“I like having a mixture of clients; that’s what keeps my life interesting. There are weeks where I’m delivering essentially the same workshop at three different colleges and it’s the same content but it’s interesting because it’s a different set of people, different perspectives, different questions,” she says.
“Often I know what the questions are going to be but they’re still coming from different people who’ve never asked them before, so I love that. But then equally, I can then go to a corporate environment and speak to adults or do a different type of event. I love the variety that my job gives me. Going to schools and colleges is probably where my passion is; I love speaking to young people. I love being the person that could potentially change their perspective on careers, on employability, on entrepreneurship.”
Miller admits the one action plan she has had difficulty nailing down is a “me-plan”: “I think especially as a woman… you know, I’ve got my fiancé who I try keep happy and do things with, I’ve got my family, my friends and I’ve got my business. And at times you have to be a little bit selfish and say ‘actually I need to focus on my business for a while’, or my friends. You have to make that decision.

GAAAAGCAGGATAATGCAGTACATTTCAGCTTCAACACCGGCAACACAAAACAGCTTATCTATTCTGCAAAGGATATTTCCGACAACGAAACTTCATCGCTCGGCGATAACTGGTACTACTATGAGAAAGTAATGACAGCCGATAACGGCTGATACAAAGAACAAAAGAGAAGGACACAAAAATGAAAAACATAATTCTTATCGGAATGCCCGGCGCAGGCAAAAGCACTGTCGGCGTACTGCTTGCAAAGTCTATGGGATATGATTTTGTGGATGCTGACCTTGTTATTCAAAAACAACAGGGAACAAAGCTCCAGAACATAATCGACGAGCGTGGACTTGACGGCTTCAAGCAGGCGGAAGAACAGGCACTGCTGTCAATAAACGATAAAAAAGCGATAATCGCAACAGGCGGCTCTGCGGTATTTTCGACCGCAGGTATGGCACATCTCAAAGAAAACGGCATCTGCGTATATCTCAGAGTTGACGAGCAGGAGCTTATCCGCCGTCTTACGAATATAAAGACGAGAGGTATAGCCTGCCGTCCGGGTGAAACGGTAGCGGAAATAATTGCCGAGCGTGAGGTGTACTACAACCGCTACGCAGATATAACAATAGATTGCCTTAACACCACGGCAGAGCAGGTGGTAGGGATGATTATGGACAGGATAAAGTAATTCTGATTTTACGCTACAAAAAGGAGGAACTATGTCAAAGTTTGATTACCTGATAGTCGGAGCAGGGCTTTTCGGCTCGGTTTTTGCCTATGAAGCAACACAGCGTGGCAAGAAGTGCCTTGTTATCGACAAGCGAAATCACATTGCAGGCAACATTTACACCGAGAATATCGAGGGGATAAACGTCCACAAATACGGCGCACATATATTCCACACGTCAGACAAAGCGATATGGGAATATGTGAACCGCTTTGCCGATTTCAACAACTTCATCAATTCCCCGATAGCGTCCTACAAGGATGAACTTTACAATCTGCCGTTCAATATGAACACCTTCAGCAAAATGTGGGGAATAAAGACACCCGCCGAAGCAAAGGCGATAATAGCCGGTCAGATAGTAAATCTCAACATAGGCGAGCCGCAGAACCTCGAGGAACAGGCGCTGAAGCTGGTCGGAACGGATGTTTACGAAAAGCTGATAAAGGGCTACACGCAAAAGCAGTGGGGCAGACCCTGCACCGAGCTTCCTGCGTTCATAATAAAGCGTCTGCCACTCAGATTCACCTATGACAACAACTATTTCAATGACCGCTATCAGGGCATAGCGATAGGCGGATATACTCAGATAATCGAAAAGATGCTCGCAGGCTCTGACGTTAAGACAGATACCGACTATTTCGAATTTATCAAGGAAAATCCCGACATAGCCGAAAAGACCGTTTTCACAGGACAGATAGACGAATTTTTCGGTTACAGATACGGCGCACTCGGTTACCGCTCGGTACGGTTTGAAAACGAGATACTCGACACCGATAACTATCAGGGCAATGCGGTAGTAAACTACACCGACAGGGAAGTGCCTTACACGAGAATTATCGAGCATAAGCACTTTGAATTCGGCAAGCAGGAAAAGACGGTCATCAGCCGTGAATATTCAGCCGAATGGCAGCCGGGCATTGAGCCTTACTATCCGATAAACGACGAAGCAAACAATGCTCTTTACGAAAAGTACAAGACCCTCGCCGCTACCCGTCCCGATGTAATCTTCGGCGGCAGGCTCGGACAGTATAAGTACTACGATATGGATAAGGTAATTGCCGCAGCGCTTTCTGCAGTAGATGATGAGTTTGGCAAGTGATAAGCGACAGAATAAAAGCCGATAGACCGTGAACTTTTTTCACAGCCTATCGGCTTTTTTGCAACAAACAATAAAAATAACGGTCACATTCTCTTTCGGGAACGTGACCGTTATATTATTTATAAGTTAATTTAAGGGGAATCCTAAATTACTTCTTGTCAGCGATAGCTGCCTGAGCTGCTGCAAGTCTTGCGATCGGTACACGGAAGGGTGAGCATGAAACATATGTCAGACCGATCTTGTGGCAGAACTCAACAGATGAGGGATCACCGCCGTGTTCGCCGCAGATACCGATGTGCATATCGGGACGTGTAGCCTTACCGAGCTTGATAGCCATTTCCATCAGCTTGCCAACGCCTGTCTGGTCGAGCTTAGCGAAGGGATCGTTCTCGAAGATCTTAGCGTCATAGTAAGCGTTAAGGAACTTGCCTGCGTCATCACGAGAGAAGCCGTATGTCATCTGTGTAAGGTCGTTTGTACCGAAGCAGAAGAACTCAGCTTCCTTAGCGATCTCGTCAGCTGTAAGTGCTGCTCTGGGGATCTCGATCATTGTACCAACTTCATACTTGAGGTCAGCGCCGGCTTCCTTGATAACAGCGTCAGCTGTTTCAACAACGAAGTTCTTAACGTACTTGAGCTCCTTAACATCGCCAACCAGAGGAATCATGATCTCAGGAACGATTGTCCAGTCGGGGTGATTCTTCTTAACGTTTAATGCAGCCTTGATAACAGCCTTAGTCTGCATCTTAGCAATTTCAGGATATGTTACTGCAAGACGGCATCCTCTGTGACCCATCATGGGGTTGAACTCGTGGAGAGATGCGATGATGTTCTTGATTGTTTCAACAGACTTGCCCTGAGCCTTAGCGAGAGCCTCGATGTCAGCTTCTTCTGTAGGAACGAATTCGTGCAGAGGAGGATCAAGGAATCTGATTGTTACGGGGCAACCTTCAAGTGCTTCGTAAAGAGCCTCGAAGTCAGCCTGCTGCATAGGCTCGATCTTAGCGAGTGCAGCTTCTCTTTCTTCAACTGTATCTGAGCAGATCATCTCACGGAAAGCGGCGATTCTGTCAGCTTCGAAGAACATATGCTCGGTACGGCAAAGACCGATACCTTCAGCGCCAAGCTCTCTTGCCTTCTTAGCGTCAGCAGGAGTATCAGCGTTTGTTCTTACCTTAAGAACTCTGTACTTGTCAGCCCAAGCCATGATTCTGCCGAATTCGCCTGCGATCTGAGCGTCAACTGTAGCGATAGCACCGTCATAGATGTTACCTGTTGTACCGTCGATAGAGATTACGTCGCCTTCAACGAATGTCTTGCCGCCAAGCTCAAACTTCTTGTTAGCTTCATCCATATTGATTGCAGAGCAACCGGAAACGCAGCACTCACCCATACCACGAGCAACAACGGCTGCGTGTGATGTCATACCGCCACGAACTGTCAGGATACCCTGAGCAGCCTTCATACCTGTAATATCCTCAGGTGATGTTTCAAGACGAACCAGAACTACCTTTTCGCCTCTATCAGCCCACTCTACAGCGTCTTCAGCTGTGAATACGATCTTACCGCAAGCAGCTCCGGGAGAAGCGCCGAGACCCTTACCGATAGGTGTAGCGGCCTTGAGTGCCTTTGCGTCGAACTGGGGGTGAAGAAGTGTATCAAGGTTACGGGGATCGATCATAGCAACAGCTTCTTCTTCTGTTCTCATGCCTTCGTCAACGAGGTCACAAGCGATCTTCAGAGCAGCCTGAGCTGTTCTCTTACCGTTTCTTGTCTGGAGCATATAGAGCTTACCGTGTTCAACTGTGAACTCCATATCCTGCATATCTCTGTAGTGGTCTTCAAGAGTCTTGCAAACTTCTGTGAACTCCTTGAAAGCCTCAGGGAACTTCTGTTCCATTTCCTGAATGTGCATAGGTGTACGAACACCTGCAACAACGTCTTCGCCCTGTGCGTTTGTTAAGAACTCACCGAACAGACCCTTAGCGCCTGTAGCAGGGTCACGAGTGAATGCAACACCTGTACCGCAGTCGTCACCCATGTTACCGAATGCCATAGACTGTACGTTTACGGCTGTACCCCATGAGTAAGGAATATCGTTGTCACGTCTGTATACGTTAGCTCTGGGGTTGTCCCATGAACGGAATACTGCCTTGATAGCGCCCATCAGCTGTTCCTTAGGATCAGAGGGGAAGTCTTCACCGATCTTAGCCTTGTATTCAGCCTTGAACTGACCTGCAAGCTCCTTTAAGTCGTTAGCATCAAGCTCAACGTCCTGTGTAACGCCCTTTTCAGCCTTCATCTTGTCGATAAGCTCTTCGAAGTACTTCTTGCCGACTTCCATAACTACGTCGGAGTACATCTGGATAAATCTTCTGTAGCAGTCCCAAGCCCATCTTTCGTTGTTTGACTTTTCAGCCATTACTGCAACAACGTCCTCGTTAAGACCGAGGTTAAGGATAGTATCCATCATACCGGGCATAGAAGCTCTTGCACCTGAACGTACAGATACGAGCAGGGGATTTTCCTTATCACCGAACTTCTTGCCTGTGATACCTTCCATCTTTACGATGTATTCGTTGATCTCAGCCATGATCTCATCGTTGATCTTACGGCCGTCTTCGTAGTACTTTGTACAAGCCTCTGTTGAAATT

“I think a lot of the time I leave myself out of the equation, and that’s where I try to re-address the balance sometimes and go on a spa-break, have a massage, go shopping, or do something I enjoy. I think I’m young enough to work as hard as I do without it having too brutal an effect on my life. But when I do get go out I party hard – you know, work hard party harder! I love trying new things. I recently did indoor skydiving and indoor surfing. I’m a scaredy-cat so I like to do these things indoors.”
International Women’s Day was an important occasion for her to make her mark on young British women. She explains how there’s too much pressure on women because of the proverbial maternal ticking clock, pointing out that everyone needs their own timeline and should avoid being guided by what someone else wants you to do: “Just be comfortable in your own journey, and you’re not going to look back and think ‘I wish I’d done that’.”
Featured image by Charlotte Somerville